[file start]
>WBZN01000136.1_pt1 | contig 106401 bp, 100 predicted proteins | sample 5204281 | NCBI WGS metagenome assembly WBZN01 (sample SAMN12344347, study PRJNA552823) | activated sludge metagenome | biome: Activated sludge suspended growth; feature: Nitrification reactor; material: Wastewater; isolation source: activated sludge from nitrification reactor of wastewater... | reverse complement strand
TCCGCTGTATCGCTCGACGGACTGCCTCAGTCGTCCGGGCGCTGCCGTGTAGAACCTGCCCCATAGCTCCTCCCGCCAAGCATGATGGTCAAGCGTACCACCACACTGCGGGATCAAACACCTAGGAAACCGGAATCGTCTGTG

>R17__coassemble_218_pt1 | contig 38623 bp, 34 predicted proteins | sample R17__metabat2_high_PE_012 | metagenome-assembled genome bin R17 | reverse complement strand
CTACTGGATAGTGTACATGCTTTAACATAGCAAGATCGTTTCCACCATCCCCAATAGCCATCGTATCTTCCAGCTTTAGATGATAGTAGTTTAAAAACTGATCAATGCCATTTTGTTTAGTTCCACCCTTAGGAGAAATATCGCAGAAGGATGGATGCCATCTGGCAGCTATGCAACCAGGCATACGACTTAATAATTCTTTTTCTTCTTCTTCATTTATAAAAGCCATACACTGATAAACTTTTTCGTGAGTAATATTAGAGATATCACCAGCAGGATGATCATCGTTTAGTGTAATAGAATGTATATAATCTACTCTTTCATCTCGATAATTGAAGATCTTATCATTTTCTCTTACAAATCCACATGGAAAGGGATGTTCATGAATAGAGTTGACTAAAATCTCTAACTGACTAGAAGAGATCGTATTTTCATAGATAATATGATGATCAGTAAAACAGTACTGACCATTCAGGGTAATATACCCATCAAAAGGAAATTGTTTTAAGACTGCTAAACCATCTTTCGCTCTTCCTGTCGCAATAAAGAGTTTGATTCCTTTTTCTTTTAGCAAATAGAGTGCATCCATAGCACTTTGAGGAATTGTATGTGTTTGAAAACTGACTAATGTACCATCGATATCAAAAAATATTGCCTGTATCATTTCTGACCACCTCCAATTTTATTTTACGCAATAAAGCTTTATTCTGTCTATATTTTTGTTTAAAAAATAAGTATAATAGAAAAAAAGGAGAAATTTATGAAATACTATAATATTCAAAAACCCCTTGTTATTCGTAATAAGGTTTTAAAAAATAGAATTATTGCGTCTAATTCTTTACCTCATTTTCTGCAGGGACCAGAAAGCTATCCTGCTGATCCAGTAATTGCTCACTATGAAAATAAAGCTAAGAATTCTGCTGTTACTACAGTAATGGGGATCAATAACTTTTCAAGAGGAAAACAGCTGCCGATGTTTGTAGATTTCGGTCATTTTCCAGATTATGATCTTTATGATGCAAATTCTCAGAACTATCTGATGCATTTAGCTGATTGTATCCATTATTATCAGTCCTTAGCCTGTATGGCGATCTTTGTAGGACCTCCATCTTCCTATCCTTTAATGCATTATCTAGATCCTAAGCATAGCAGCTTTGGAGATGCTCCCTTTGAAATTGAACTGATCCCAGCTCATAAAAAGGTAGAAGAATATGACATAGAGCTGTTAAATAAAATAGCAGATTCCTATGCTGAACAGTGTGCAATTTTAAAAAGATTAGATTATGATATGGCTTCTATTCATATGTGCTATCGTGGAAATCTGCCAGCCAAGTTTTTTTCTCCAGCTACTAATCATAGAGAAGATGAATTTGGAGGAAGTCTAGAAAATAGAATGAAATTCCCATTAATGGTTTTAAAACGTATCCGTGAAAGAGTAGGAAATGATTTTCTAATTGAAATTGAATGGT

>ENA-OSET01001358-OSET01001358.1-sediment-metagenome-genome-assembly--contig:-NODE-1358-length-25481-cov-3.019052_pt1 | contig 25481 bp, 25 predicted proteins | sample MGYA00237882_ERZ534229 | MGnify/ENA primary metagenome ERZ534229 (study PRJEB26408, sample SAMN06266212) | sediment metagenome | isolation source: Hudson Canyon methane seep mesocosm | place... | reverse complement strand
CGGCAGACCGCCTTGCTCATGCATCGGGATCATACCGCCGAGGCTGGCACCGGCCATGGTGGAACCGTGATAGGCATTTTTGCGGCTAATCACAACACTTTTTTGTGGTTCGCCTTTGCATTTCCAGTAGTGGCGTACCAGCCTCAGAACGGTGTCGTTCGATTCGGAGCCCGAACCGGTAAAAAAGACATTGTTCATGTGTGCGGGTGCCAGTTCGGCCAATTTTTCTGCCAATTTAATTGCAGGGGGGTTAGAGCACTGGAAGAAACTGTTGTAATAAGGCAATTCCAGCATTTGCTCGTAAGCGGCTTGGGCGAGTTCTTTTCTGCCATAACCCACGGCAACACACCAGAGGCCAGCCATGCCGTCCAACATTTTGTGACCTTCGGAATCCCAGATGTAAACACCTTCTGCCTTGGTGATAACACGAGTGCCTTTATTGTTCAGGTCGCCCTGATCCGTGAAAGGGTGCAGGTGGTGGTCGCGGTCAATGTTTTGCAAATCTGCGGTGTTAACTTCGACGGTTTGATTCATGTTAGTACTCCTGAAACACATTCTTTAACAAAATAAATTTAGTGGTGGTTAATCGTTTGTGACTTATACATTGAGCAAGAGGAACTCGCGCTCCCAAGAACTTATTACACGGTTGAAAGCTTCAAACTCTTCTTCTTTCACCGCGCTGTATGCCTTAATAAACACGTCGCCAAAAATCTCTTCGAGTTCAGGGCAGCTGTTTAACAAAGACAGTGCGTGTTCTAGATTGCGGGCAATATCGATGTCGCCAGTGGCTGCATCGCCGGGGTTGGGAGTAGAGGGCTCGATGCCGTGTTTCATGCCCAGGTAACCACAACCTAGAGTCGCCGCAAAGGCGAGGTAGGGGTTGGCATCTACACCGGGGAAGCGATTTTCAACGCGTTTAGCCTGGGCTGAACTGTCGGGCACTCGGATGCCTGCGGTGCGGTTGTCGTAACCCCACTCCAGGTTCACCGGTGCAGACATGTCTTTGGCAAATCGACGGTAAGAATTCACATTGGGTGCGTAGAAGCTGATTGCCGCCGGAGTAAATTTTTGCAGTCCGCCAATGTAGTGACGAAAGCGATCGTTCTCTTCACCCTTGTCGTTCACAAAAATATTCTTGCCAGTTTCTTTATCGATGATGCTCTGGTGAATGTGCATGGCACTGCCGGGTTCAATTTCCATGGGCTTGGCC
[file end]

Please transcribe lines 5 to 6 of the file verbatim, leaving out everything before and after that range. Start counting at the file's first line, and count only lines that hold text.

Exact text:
>ENA-OSET01001358-OSET01001358.1-sediment-metagenome-genome-assembly--contig:-NODE-1358-length-25481-cov-3.019052_pt1 | contig 25481 bp, 25 predicted proteins | sample MGYA00237882_ERZ534229 | MGnify/ENA primary metagenome ERZ534229 (study PRJEB26408, sample SAMN06266212) | sediment metagenome | isolation source: Hudson Canyon methane seep mesocosm | place... | reverse complement strand
CGGCAGACCGCCTTGCTCATGCATCGGGATCATACCGCCGAGGCTGGCACCGGCCATGGTGGAACCGTGATAGGCATTTTTGCGGCTAATCACAACACTTTTTTGTGGTTCGCCTTTGCATTTCCAGTAGTGGCGTACCAGCCTCAGAACGGTGTCGTTCGATTCGGAGCCCGAACCGGTAAAAAAGACATTGTTCATGTGTGCGGGTGCCAGTTCGGCCAATTTTTCTGCCAATTTAATTGCAGGGGGGTTAGAGCACTGGAAGAAACTGTTGTAATAAGGCAATTCCAGCATTTGCTCGTAAGCGGCTTGGGCGAGTTCTTTTCTGCCATAACCCACGGCAACACACCAGAGGCCAGCCATGCCGTCCAACATTTTGTGACCTTCGGAATCCCAGATGTAAACACCTTCTGCCTTGGTGATAACACGAGTGCCTTTATTGTTCAGGTCGCCCTGATCCGTGAAAGGGTGCAGGTGGTGGTCGCGGTCAATGTTTTGCAAATCTGCGGTGTTAACTTCGACGGTTTGATTCATGTTAGTACTCCTGAAACACATTCTTTAACAAAATAAATTTAGTGGTGGTTAATCGTTTGTGACTTATACATTGAGCAAGAGGAACTCGCGCTCCCAAGAACTTATTACACGGTTGAAAGCTTCAAACTCTTCTTCTTTCACCGCGCTGTATGCCTTAATAAACACGTCGCCAAAAATCTCTTCGAGTTCAGGGCAGCTGTTTAACAAAGACAGTGCGTGTTCTAGATTGCGGGCAATATCGATGTCGCCAGTGGCTGCATCGCCGGGGTTGGGAGTAGAGGGCTCGATGCCGTGTTTCATGCCCAGGTAACCACAACCTAGAGTCGCCGCAAAGGCGAGGTAGGGGTTGGCATCTACACCGGGGAAGCGATTTTCAACGCGTTTAGCCTGGGCTGAACTGTCGGGCACTCGGATGCCTGCGGTGCGGTTGTCGTAACCCCACTCCAGGTTCACCGGTGCAGACATGTCTTTGGCAAATCGACGGTAAGAATTCACATTGGGTGCGTAGAAGCTGATTGCCGCCGGAGTAAATTTTTGCAGTCCGCCAATGTAGTGACGAAAGCGATCGTTCTCTTCACCCTTGTCGTTCACAAAAATATTCTTGCCAGTTTCTTTATCGATGATGCTCTGGTGAATGTGCATGGCACTGCCGGGTTCAATTTCCATGGGCTTGGCC